In a way, this is like my approach to packing. I look at the weather forecast, decide what I need, and make sure everything is in the suitcase. But unless I take the extra step of organizing everything when I arrive, things still get lost.

So what does this look like when we switch from socks and underwear to the Common Core? The process is fairly simple, though not necessarily easy.

In a nutshell, it begins by unpacking each of the Common Core standards into statements of knowledge and skill that define student mastery by the end of the year. But even when unpacked, the standards are rigorous and complex. Students need to wrestle with them in different contexts and with decreasing levels of support until they are capable of mastery.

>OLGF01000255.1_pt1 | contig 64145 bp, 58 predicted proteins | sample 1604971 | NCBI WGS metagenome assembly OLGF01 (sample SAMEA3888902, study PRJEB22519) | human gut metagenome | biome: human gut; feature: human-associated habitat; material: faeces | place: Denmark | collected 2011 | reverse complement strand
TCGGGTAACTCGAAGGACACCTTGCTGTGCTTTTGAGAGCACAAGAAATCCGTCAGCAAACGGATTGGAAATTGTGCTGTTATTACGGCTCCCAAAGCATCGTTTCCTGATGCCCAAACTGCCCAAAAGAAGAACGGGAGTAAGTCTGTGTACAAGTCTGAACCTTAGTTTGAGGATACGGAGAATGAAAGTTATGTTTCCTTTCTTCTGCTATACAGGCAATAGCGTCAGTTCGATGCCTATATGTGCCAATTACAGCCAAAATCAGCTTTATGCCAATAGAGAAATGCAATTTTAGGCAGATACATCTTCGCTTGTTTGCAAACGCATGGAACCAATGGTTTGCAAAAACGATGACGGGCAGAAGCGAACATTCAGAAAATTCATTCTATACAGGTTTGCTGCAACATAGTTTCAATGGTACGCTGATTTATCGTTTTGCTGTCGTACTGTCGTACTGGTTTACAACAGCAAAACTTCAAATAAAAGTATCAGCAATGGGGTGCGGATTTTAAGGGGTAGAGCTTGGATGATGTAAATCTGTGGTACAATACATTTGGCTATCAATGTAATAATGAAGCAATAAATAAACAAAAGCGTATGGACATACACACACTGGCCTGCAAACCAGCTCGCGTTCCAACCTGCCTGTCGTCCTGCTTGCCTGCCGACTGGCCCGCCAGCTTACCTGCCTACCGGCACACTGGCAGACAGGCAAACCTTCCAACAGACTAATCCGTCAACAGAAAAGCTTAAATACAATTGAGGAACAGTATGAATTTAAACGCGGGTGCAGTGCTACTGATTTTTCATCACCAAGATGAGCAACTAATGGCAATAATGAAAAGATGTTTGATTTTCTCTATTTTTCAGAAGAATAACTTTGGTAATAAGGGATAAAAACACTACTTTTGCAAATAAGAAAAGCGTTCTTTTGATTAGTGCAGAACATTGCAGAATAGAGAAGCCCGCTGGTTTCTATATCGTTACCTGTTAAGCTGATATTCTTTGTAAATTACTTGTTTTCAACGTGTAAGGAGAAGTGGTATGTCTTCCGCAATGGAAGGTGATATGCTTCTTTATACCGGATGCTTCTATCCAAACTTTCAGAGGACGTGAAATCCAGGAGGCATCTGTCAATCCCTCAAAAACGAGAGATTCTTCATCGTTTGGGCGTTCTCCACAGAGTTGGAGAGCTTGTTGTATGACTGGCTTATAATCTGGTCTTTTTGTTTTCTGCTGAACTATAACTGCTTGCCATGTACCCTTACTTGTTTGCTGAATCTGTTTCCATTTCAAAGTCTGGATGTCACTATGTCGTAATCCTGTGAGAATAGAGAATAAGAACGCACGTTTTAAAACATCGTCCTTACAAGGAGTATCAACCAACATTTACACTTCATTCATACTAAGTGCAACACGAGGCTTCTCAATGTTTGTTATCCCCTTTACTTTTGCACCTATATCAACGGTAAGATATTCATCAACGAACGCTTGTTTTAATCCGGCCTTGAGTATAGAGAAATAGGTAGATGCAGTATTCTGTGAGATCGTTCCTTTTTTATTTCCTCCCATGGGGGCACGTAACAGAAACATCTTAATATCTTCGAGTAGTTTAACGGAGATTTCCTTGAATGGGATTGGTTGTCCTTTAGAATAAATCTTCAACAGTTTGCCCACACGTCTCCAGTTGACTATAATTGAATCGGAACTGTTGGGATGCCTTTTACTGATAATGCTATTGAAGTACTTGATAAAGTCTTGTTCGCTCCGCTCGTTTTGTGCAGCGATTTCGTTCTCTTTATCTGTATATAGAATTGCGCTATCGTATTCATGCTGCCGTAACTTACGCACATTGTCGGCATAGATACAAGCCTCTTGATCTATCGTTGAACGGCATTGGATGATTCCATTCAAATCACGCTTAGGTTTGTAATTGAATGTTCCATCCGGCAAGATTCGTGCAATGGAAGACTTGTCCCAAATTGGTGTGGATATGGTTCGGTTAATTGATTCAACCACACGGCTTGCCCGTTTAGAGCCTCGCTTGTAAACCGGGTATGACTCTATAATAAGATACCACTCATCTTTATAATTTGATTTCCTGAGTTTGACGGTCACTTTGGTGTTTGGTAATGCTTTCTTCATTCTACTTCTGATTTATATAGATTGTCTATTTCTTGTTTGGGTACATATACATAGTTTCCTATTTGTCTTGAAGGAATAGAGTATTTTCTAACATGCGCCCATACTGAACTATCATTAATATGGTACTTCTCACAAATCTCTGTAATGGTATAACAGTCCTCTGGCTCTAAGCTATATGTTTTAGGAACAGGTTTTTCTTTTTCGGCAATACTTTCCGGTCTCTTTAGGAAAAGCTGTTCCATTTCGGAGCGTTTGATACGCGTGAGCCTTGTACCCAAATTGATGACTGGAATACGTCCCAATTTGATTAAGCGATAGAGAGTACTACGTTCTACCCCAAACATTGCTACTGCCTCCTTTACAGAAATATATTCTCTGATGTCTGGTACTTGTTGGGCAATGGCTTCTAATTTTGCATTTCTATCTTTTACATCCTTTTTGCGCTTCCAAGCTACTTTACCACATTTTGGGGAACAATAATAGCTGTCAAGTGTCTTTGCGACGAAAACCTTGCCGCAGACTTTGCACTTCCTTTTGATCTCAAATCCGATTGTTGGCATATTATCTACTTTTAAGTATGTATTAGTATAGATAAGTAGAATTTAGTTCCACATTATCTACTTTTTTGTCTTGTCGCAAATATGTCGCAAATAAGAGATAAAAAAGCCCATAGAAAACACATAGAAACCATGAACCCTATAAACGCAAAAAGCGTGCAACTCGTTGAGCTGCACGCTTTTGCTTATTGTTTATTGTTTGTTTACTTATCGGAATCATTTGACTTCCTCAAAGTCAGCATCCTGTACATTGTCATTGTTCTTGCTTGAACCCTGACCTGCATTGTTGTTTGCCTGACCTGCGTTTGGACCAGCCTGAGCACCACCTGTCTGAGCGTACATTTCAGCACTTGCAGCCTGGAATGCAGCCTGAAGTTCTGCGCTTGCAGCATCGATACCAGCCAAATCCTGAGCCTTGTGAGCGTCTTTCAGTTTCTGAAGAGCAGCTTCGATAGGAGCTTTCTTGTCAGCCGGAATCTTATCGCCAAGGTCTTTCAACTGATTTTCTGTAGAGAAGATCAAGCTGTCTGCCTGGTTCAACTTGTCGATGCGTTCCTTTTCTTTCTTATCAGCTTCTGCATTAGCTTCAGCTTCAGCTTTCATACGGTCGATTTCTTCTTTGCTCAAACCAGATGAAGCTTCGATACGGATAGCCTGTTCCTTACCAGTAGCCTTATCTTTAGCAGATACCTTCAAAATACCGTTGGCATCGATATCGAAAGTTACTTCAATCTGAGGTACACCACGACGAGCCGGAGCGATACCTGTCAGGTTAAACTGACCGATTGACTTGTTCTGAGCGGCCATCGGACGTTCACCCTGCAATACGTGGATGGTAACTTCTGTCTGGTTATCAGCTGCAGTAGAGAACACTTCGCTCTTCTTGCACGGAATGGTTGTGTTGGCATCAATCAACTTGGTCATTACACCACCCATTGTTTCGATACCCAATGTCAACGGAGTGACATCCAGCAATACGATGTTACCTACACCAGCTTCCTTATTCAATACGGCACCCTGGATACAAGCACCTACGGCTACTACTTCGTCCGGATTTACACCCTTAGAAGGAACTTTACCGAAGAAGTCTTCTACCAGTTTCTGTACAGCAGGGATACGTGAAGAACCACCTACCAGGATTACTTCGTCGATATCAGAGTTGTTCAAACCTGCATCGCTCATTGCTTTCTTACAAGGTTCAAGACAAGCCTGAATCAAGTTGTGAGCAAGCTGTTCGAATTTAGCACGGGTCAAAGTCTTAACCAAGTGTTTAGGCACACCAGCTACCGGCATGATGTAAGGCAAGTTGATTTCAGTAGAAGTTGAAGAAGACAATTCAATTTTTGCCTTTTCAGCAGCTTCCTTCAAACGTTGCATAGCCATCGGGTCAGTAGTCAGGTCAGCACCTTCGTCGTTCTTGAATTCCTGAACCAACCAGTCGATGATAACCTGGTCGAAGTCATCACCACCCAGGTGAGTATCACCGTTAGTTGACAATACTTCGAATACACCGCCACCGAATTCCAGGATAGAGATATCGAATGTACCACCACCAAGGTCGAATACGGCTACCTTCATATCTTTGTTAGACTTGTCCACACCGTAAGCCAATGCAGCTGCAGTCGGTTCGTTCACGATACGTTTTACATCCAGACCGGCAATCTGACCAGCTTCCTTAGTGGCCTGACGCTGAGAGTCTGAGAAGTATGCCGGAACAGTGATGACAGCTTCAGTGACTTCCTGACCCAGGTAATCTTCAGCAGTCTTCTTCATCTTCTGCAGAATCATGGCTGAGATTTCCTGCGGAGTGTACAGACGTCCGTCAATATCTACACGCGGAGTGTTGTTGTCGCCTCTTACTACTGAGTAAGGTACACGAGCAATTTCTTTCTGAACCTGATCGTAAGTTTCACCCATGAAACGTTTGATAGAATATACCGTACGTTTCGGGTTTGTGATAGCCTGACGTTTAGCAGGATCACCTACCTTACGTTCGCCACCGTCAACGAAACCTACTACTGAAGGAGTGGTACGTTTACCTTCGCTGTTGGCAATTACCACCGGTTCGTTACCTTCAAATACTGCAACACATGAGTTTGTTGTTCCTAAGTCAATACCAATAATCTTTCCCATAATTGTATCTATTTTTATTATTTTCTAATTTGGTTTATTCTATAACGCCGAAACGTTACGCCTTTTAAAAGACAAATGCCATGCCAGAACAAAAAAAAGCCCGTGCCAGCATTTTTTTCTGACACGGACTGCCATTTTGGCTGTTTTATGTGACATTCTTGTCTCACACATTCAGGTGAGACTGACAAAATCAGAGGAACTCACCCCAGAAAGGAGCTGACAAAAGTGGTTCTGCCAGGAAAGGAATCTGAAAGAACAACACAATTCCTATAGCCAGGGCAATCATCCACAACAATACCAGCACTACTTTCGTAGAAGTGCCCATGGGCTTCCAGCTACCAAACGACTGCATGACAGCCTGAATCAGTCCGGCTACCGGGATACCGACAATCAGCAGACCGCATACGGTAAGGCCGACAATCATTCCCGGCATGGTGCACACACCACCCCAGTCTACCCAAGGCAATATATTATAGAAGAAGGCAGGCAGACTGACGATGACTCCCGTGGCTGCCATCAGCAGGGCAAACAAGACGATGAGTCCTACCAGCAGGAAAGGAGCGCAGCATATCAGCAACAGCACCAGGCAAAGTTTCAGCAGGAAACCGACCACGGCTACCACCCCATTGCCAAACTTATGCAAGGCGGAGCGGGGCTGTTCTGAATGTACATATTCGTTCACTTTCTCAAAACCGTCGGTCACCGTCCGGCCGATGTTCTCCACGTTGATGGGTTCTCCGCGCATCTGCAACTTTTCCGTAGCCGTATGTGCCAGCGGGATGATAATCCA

Done properly, this takes students at least an entire school year, if not longer. This reality has significant implications on the process of unit planning. To meet the complex demands of the Common Core by the end of the school year, students are going to need to work towards them in multiple units throughout the year.

So the second step in the unpacking process is to identify which standards appear in each unit. Once these units have been identified, the final step is to define exactly how much of a standard needs to be mastered in each unit so that students master it completely by the end of the year.

For example, if I want students to be able to conduct research on a topic of their choosing and to use their research to write an argument essay, I might want to make sure that by the end of unit 1 students have read a number of argument essays and can identify techniques that the authors used to make their arguments effective.